When you became a parent, you might have thought that getting through the newborn or “terrible twos” stages meant that you were through the hardest part. As your child approaches adolescence, however, you may have come to realize that one of the most challenging phases of parenting is still ahead of you.
During the tween and teen years, kids experience significant emotional, physical, and psychological changes. They aren’t little kids anymore – and they probably have strong reactions to your offers of help and guidance. Yet despite their often bristly exteriors, teens need their parents and other trustworthy adults more than ever during this time. This is particularly true when it comes to the relationships that they form during this time.
How Common Is Teen Dating Violence?
According to the Centers for Disease Control and Prevention (CDC), 1 in 12 high school students in the U.S. have experienced physical or sexual dating violence. Some teens – including young women and LGBTQ+ students – experience higher rates of violence compared to male and cisgender heterosexual students. This type of abuse can include emotional, sexual, and/or physical violence. Rates of mental or emotional abuse are particularly high, with as many as 76% of teens reporting psychological abuse in their relationships.
Abusive relationships can have both short and long-term impacts on anyone, particularly on a teen who is still growing and developing. Young people who experience teen dating violence are more likely to experience depression and anxiety, to engage in unhealthy behaviors like using alcohol and drugs, to exhibit antisocial behaviors like lying and theft, and to contemplate self-harm. Violence in a teen relationship can also increase the risk of an individual experiencing abuse in future relationships.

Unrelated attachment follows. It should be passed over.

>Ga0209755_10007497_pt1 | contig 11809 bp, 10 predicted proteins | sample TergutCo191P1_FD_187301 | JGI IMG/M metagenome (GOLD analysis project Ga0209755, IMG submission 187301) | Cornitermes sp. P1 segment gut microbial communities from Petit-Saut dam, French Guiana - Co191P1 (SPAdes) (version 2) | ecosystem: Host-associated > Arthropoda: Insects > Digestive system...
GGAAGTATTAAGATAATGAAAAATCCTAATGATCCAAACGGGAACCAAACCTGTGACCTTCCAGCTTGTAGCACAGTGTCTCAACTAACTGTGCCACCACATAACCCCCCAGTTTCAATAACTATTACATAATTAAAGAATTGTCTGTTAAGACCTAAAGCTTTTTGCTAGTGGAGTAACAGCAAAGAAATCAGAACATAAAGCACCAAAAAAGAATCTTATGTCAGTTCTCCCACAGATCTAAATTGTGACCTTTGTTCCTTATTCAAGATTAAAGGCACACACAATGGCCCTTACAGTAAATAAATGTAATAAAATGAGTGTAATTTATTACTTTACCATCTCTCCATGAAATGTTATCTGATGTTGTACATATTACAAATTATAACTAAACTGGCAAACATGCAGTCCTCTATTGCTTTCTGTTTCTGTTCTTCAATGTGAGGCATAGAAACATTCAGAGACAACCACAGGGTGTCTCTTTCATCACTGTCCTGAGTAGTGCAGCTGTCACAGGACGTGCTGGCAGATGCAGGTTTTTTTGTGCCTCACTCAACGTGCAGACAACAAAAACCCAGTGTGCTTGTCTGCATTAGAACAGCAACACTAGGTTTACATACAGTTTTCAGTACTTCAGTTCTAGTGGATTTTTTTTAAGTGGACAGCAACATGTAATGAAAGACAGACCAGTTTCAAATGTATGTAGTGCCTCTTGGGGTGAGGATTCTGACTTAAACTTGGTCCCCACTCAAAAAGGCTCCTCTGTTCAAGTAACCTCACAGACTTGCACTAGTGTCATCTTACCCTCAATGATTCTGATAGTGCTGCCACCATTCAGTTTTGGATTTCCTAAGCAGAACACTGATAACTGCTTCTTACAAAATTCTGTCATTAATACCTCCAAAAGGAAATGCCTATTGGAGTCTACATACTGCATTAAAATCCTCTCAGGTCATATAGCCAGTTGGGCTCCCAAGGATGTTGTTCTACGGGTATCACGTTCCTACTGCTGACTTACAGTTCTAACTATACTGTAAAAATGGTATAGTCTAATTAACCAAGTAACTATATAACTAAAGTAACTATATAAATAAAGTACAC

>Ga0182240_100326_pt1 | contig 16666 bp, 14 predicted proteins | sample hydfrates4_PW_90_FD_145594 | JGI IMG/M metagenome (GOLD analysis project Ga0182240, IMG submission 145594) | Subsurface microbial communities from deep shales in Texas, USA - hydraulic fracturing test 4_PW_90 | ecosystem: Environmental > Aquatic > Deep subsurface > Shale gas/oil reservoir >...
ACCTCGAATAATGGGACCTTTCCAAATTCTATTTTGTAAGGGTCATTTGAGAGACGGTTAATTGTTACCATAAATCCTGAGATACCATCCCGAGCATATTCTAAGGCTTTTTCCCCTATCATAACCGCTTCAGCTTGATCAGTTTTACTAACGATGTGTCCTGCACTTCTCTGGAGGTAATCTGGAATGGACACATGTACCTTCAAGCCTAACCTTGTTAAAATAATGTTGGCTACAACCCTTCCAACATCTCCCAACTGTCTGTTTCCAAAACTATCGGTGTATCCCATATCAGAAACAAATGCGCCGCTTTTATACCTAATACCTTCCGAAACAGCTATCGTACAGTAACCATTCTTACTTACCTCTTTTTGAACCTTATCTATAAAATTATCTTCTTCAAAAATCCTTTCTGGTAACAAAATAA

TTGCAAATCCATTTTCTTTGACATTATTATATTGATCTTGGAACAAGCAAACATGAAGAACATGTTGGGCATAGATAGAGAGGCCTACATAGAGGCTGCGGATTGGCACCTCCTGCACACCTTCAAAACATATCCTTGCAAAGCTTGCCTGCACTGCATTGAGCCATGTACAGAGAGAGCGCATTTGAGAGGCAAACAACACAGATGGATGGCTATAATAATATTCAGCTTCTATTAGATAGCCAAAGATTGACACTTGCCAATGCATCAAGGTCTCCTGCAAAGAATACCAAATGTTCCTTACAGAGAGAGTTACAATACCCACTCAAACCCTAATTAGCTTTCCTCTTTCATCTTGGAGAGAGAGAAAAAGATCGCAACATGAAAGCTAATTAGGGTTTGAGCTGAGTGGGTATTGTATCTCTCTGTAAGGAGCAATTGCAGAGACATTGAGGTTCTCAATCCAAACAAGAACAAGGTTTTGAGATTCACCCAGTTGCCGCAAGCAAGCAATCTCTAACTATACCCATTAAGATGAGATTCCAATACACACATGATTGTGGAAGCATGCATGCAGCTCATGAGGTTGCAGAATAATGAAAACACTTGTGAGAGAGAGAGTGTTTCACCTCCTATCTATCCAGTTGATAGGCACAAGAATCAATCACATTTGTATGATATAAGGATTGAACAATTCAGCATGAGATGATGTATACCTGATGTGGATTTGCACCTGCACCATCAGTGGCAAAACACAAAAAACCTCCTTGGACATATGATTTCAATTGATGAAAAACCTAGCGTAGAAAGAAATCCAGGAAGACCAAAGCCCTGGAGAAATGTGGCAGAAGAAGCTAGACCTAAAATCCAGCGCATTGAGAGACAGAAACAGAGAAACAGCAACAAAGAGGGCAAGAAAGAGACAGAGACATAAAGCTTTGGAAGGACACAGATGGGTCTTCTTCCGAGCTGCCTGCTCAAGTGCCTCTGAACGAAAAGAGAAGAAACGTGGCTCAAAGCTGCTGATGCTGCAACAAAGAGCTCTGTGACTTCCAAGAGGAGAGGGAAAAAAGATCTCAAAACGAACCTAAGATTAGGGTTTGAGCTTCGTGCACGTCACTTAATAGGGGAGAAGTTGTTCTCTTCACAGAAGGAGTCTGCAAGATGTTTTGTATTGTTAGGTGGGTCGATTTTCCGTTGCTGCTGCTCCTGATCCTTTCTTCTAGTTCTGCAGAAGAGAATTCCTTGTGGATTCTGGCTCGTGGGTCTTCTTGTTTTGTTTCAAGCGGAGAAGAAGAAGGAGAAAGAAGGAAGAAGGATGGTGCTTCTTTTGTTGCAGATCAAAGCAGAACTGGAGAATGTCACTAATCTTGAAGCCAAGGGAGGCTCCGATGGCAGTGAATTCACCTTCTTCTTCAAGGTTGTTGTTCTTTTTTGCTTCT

Although teen dating violence is shockingly common, it is often overlooked. According to one survey, just 33% of teens who were involved in an abusive relationship ever told anyone about it. It is little wonder, then, that 81% of parents either believe that teen dating violence isn’t an issue or admit that they don’t know that it is an issue.
Tips for Talking to Your Teen about Dating Violence
If you’re parenting a tween or teen, you know how hard it can be to get them to have a conversation with you – let alone an in-depth discussion about a serious subject. Fortunately, there are some steps that you can take to have a talk about teen dating violence.
Encourage open and honest conversation, which may include debate. As parents, we may fall into a pattern of telling our kids “because I said so” or expecting them to listen to us without questioning. While this may work for younger children, teens are less likely to just accept what you say. If you engage in a thoughtful discussion, they are more likely to come to their own understanding.
While you should be open to engaging in conversation with your teen and sensitive to them, you are still the parent. You may have to make decisions that they won’t like. Treat your teen with respect, but remember that you will still have to be firm.